“When the going gets weird, the weird turn pro.” – Hunter S. Thompson
I am weird.
You all know that. If you’ve read any number of the posts here, you’ve already formed that conclusion.
And you would be correct.
My entire life has felt like being the one small piece of a very large puzzle that doesn’t fit in anywhere. No matter how hard or how many times I try.
My personal brand of weirdness reminds me of its existence regularly. For example, while going through an unmarked manila file folder in my desk, I found several examples which make me wonder about myself sometimes.
A copy of Wyatt Earp’s death certificate. Sam Kinison’s autopsy report and funeral bill. A handbill detailing Doc Holliday’s funeral service (most likely fake, but bitchin’ nonetheless).
As if my dream car (mentioned in the post titled “The Secret”) wasn’t proof enough. Nor my unconventional occupations that I’ve enjoyed.
And now, I have a weird kid.
I love him more that I ever thought I would love a child. He is a wonderful, loving, tender-hearted little guy. He’s a Mini-Me (I raise my pinky to my lip in my best Dr. Evil imitation).
And he’s weird. Exasperatingly so.
As a dad who was a weird kid and who knows the pain that can be inflicted on weird kids from so-called “normal” kids, I want to spare him from that if at all possible.
I’m not sure that I can. And after a little chat that he and I had a short time ago, I’m not sure that I want to.
In my quest to father this lad, I spend a few minutes of almost every evening lying next to him before he goes to bed and we talk about whatever is on his little mind.
This particular evening, I was questioning him on the necessity of his stuffed animals in his room. I swept my arm across the room in a grand gesture.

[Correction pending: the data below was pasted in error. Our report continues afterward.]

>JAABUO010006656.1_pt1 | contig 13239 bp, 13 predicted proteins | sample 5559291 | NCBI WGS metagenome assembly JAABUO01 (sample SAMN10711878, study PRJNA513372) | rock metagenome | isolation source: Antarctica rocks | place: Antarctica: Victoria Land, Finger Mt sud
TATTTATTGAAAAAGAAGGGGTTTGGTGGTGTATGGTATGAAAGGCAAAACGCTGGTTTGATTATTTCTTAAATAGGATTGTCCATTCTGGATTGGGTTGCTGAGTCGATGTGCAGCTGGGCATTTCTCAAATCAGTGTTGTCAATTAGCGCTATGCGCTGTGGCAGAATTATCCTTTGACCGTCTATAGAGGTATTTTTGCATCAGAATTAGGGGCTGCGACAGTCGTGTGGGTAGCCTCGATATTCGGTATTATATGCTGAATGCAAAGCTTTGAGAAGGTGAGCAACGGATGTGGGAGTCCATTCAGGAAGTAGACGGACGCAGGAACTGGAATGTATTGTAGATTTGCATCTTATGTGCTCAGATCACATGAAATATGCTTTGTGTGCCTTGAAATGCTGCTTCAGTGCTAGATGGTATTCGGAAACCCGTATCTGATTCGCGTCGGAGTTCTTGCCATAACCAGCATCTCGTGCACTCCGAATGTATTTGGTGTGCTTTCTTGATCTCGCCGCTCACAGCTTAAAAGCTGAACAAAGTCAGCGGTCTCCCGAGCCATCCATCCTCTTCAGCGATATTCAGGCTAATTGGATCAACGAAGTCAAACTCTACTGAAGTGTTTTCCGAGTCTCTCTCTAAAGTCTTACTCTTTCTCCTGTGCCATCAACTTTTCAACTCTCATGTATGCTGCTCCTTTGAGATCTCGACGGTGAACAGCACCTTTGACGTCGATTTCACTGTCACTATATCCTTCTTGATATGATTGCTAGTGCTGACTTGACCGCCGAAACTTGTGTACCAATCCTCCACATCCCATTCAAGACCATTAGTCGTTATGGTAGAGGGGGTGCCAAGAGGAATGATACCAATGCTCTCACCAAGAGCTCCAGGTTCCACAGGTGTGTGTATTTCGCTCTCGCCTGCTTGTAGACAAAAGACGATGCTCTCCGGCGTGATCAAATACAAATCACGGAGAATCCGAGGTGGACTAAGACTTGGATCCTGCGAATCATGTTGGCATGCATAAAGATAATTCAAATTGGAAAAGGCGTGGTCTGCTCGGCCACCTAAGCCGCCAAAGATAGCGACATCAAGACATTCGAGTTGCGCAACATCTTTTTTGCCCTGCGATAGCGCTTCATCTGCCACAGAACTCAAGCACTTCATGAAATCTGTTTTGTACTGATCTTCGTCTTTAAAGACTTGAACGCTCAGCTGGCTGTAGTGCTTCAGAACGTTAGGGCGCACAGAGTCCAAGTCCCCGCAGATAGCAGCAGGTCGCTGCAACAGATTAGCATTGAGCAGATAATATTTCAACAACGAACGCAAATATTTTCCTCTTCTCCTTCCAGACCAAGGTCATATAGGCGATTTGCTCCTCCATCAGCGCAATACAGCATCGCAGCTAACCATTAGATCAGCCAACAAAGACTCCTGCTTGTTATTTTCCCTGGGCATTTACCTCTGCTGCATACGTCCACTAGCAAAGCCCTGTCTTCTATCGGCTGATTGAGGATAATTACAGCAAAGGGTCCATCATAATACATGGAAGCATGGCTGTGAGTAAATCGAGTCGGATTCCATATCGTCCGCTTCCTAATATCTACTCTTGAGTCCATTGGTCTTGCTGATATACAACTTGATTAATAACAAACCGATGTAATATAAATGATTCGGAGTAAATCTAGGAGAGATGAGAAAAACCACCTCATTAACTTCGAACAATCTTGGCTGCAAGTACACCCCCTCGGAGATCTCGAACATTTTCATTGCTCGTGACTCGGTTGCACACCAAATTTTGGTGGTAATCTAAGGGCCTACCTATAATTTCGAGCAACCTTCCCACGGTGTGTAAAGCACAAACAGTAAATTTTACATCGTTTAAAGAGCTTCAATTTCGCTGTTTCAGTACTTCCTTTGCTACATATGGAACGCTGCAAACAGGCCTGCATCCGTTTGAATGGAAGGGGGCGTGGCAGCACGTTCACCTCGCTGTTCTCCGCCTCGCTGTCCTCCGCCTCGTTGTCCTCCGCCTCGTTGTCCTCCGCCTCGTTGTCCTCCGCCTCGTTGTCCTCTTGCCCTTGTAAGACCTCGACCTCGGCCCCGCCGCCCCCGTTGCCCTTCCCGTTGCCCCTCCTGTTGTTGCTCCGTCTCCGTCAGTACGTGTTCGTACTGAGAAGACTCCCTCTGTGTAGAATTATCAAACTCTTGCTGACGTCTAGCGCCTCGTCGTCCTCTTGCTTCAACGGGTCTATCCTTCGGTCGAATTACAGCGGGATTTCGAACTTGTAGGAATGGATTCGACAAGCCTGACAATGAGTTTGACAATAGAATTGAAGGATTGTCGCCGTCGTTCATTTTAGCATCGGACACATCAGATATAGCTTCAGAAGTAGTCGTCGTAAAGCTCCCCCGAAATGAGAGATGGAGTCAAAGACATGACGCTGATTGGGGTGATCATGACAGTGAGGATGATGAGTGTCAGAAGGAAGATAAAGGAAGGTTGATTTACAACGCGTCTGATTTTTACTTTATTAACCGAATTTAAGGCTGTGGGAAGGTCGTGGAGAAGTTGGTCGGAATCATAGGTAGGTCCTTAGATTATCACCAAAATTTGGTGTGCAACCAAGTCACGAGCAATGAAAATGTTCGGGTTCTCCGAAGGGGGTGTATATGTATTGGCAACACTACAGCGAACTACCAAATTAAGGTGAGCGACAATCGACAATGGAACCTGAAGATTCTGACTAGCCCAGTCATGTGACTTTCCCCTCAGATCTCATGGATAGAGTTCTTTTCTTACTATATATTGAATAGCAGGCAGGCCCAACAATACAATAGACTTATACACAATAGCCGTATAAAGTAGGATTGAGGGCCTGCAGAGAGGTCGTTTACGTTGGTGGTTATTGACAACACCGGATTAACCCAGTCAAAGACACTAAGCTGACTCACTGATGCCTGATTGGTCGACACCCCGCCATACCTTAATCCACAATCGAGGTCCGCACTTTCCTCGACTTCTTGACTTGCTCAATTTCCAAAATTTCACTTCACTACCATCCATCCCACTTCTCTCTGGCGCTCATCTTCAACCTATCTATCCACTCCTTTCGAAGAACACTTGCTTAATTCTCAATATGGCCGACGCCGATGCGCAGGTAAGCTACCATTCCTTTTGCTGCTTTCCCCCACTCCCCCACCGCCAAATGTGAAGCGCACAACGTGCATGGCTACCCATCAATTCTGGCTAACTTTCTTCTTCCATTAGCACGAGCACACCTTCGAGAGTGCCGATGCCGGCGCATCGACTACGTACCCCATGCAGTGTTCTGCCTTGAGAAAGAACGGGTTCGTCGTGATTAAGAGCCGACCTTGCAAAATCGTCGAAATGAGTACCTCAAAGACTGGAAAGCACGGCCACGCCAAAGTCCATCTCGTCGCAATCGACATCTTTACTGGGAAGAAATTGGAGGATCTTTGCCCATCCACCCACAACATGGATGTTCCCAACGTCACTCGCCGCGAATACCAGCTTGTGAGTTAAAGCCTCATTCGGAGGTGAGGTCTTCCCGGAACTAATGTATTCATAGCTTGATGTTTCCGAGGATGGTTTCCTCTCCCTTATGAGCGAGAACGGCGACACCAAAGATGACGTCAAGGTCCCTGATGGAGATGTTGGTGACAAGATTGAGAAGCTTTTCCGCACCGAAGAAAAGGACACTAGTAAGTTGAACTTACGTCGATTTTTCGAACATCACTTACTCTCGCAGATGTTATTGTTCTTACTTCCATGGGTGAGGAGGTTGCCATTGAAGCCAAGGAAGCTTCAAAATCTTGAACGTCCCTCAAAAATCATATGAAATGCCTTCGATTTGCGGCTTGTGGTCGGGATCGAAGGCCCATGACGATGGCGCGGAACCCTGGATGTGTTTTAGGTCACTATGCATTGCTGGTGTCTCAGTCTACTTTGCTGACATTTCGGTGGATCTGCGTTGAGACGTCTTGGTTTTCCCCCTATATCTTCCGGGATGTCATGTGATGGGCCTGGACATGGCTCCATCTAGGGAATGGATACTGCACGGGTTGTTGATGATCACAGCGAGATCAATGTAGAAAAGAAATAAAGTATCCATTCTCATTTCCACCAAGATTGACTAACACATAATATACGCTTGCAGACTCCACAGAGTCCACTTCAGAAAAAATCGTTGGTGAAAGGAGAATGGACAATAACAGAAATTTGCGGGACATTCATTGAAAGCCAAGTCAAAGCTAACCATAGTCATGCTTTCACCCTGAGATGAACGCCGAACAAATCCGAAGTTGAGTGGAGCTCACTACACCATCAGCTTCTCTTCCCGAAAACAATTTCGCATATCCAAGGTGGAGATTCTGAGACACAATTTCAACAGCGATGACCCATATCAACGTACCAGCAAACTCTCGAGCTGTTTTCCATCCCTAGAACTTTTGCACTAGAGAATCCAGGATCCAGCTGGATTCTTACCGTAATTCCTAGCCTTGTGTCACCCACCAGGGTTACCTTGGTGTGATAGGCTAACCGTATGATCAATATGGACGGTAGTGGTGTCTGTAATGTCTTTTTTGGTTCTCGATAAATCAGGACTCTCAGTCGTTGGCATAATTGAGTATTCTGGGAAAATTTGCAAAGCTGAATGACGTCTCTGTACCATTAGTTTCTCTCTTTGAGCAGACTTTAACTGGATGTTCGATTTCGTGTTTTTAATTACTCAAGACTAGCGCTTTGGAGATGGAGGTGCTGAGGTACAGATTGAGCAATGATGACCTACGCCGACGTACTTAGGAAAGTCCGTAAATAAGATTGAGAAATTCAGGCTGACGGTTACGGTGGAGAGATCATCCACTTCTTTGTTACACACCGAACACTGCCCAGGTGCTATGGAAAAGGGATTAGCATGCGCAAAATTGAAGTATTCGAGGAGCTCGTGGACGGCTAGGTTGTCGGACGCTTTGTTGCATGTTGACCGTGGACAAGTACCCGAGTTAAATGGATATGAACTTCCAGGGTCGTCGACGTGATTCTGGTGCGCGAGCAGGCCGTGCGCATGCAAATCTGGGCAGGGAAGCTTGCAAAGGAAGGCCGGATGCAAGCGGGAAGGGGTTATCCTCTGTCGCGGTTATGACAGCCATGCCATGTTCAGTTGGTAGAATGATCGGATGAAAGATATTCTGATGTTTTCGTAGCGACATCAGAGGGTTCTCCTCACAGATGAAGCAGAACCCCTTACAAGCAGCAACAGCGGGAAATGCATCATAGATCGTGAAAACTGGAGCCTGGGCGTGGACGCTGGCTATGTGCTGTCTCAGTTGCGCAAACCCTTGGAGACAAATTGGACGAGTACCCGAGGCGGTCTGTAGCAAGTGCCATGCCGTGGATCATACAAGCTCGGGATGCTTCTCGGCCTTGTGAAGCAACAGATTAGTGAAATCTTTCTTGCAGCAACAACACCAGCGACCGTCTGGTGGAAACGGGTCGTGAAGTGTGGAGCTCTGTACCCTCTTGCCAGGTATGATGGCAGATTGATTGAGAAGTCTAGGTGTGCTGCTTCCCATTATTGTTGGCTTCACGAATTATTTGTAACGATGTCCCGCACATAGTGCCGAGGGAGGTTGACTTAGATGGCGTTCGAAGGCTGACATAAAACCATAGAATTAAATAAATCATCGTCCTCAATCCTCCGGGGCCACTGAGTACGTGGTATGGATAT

“Aren’t you getting a little old for these?”
“No Dad. I like them.”
I protested. And he floored me with a simple sentence.
“Dad,” he said softly. “I’m just different. I’m not like other kids.”
And my heart broke just a little. Because I knew exactly what he was speaking of.
He and I had a very serious conversation back in the fall, during a Dad/son day trip to some nerdy destination that we were both excited about.
He was very quiet during the ride. He usually never shuts up.
He confided in me that kids at school were mean to him. Just for being himself.
And then he stuck a verbal dagger in me by saying:
“Sometimes, I think that God made me a mistake.” And he wept.
I parked the car and held him while he cried. Fresh in my mind was the family of a young man who must have had similar feelings about himself, just before he stepped in front of an 18-wheeler on the highway.
His words hit home. Hard.
I never, ever want my son to feel this way. I have spent way too much time feeling the same way myself. As a weird adult, I’ve made peace with the fact that I will never have a lot of people who get me or want to hang out with me. (It took me a long time to do so.) As a single guy, women never wanted anything to do with me (or so it seemed. Lucky for me I found an attractive wife who has weird taste in men.) And my god, did it ever suck being an un-athletic kid at a sports-crazed high school. Seeing my son already start to experience this kind of rejection makes me worry about what difficult days may come in his future.
When he finished crying and gathered himself, I tried to make a very clear point to him. I needed to let him know that it was okay to be different. That he was still a human being worthy of love and life.
So I told that I loved him. That I would always love him, no matter if he was weird or not. As long as he was a good person, I would love him as long as there was breath in my body and blood in my veins. And that his mom felt the same. And as long as you have people who love you, no matter if it is one or one hundred, then you have a reason to keep living and enjoying your life.
I wished I would have heard those words when I was growing up. Even though I am sure the sentiment and feelings were there, it sure would have helped to here the words on those darker days.
Back to the night of the Great Stuffed Animal Debate, I decided that I need to let him be him. That he needs to be himself. I will counsel and advise him if asked to, but I will not force him to be something that he is not. And if my memory serves me, being like the “normal” kids isn’t an improvement.
I consider it a courtesy to him, from one weird kid to another. A courtesy that I extend to any of you out there who might fall into the same abyss with he and I. I’m always glad to hear from my fellow Weird. It’s okay to be different. As long as one person loves you for who you are, keep living and keep loving.
We’re here. We’re weird. Let your freak flag fly. Let it fly!